Canelo Alvarez earns legendary status after unique path thanks to forgotten quality

The four-weight world champion takes on his compatriot in a Mexican festival of fighting for Cinco de Mayo weekend and has distinguished himself above his contemporaries thanks to a throwback journey

Steve Bunce
Thursday 02 May 2024 09:22 BST
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Louise Thomas

Louise Thomas


Canelo Alvarez was an old man in boxing long before his 18th birthday.

On Saturday, in Las Vegas, he leads a Mexican festival of fighting when he meets Jaime Munguia over 12 rounds for all four of the super-middleweight championship belts.

FOLLOW LIVE: Canelo vs Munguia – latest fight updates and results

Alvarez is still only 33, this will be his 65th fight, it is his 24th world title fight and he has won world titles at four separate weights. He was just 20 when he won his first world title.

Those would be staggering statistics for any fighter born after 1960, but Alvarez also turned professional at just 15, he fought 21 times before he turned 18 and had his first twelve-round title fight when he was just 17 and one month.

His record looks like he belongs in the thirties and not at a time when most good fighters will not even get close to having 35 or 40 fights. In 10 years, Alvarez will feel like a relic, the last of a breed.

His two defeats were in world title fights against unbeaten champions; in 2013, Floyd Mayweather beat him over 12 rounds and Mayweather had won all 44 fights at the time. In 2022, Alvarez moved to light-heavyweight – 21 pounds heavier than when he won his first world title – and lost to Dmitry Bivol, who was unbeaten in 19 fights.

He is now the boxer that people will refer to in 50 years’ time; he has lived inside his own boxing fairytale for nearly 20 years. Alvarez has achieved enough to be compared to the men who had 100 and even 200 fights in the forgotten days of the business of boxing; it was brutal, harsh, unforgiving... an unrecognisable business. Alvarez is in all conversations from now on.

Canelo Alvarez and Jaime Munguia shake hands at a press conference at the Beverly Hills Hotel in March
Canelo Alvarez and Jaime Munguia shake hands at a press conference at the Beverly Hills Hotel in March (Getty Images)

On Saturday, it is the latest test for Alvarez, and Munguia is the latest unbeaten fighter to be in the opposite corner. Alvarez likes unbeaten men; he beat three unbeaten men to collect the four belts at super-middleweight and he beat them all inside 12 months.

Callum Smith lost the WBA belt and was 27-0, then Billy Joe Saunders lost the WBO belt and was 30-0, and Caleb Plant was stopped in the 11th for the IBF belt and was 21-0. There was, by the way, an easy defence in the middle of the sequence. Those are statistics from the faded pages of the history books packed with boxing’s giants, men snapped immortal in black-and-white photographs, and also men who died penniless and hopeless.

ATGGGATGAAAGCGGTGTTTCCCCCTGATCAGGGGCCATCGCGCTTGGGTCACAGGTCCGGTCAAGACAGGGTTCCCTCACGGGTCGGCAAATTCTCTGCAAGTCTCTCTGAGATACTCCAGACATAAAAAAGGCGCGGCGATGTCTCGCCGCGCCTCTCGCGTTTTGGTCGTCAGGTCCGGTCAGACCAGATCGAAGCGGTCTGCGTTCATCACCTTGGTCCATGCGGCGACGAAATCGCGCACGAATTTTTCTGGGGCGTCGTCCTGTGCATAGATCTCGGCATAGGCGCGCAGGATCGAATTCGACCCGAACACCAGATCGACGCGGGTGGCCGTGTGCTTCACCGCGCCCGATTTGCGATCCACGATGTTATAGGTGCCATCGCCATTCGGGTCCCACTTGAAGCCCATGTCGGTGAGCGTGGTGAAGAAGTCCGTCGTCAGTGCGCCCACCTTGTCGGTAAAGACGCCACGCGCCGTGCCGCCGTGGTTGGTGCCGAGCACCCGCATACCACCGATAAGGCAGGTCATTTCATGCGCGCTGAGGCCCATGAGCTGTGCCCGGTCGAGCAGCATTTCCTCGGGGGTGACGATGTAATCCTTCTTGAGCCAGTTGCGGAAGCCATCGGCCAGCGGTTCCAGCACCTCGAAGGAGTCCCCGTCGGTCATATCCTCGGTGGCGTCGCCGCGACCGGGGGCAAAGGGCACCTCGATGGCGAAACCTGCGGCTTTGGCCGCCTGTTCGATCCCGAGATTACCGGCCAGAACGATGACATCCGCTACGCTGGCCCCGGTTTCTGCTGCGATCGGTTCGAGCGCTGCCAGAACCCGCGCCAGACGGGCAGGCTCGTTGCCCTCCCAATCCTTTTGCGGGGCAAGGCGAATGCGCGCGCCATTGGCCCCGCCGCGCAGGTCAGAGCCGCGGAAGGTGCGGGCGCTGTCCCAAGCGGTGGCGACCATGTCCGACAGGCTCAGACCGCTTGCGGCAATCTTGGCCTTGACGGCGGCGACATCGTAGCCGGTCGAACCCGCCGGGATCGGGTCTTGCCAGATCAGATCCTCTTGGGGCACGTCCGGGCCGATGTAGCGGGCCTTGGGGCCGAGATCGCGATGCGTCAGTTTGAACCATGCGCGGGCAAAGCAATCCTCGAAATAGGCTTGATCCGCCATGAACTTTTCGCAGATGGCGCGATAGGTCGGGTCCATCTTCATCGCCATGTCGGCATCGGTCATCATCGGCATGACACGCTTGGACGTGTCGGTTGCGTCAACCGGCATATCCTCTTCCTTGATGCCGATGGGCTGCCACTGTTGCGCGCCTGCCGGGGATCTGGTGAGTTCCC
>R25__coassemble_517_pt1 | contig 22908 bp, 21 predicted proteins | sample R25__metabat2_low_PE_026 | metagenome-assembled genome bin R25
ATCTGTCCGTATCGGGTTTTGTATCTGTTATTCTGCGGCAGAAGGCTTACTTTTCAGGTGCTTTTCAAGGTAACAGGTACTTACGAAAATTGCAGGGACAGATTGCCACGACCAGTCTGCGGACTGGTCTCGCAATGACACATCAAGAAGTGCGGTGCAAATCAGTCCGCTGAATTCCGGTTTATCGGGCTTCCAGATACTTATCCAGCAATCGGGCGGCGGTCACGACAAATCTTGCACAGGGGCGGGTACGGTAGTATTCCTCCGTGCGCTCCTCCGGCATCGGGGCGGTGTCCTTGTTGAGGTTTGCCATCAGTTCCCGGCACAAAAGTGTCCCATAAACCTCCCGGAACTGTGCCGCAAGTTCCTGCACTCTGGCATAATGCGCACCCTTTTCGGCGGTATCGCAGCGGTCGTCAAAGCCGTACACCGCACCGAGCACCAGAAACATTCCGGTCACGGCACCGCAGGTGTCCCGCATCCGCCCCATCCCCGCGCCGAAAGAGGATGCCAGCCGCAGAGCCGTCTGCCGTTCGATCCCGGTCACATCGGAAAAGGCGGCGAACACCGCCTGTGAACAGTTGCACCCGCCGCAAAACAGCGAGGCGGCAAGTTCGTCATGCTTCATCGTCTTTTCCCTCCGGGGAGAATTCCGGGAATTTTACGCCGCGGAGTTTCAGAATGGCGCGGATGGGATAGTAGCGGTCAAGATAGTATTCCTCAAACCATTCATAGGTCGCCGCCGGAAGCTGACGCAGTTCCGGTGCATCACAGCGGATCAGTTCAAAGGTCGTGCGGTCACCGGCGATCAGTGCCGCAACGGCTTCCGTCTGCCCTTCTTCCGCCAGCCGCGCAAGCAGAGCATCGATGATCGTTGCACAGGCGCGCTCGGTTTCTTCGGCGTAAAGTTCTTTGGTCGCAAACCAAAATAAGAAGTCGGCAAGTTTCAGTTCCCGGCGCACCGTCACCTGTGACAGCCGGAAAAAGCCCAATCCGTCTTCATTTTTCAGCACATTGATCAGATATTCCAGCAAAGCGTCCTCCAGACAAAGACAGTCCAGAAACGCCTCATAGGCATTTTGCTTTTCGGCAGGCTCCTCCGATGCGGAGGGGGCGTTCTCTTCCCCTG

Alvarez throws a left at Jermell Charlo during their super-middleweight title fight in Nevada in September 2023
Alvarez throws a left at Jermell Charlo during their super-middleweight title fight in Nevada in September 2023 (Getty)

Munguia is also a Mexican. He turned professional when he was 16, learning his trade on the same dubious circuit as Alvarez had a few years earlier. Munguia is 27 now, has won all 43 of his fights and knocked out or stopped 34 of his opponents. He has beaten some good men, and steadily been prepared in many ways for a cash-cow showdown with boxing’s cash king. The good names have been selected with care.

Munguia stopped Islington’s John Ryder in his last fight and Ryder immediately retired. The Londoner looked suddenly faded and vulnerable against Munguia, his legendary toughness had vanished. Just seven months earlier, outdoors in front of 50,000 in Guadalajara, Ryder survived the full 12 with Alvarez. The two results tell many tales and hopefully Munguia and his people are not foolish enough to think that two and two makes four; boxing never follows a sane route.

Munguia remains unbeaten after stopping Londoner John Ryder in their January bout
Munguia remains unbeaten after stopping Londoner John Ryder in their January bout (Getty)

However, Munguia’s youth, size and pride will pose Alvarez a lot of problems. Alvarez has ruined taller men, but Munguia’s physical assets and fearless attitude are a daunting combination. And, the pride factor on a weekend of Mexican celebrations should not be ignored.

Alvarez in Las Vegas is a three-day circus of noise, cowboy boots – his roots are rural – and celebration. He will enter the ring in the T-Mobile in front of just under 21,000 with Mariachi bands celebrating his fighting exploits. There will be tears on his cheeks – it is quite an event, trust me. His big fights in Las Vegas will leave a glowing, separate memory to the fights that have made him legend.

It is likely to be vicious at times and if Munguia has been fed too many easy touches, too many men at the right time in their careers, then Alvarez will discover the flaw. Munguia will need all his confidence to take risks and to put and keep Alvarez under pressure. The problem for Munguia is simple: Alvarez loves pressure.

Canelo vs Munguia will stream live on Dazn pay-per-view around the world, at a cost of £19.99 in the UK and $89.99 in the US. If new viewers purchase a £9.99 or $19.99-per-month subscription along with the pay-per-view, however, they will get their first month free. Purchase a subscription to DAZN here, with plans starting at £9.99 a month.

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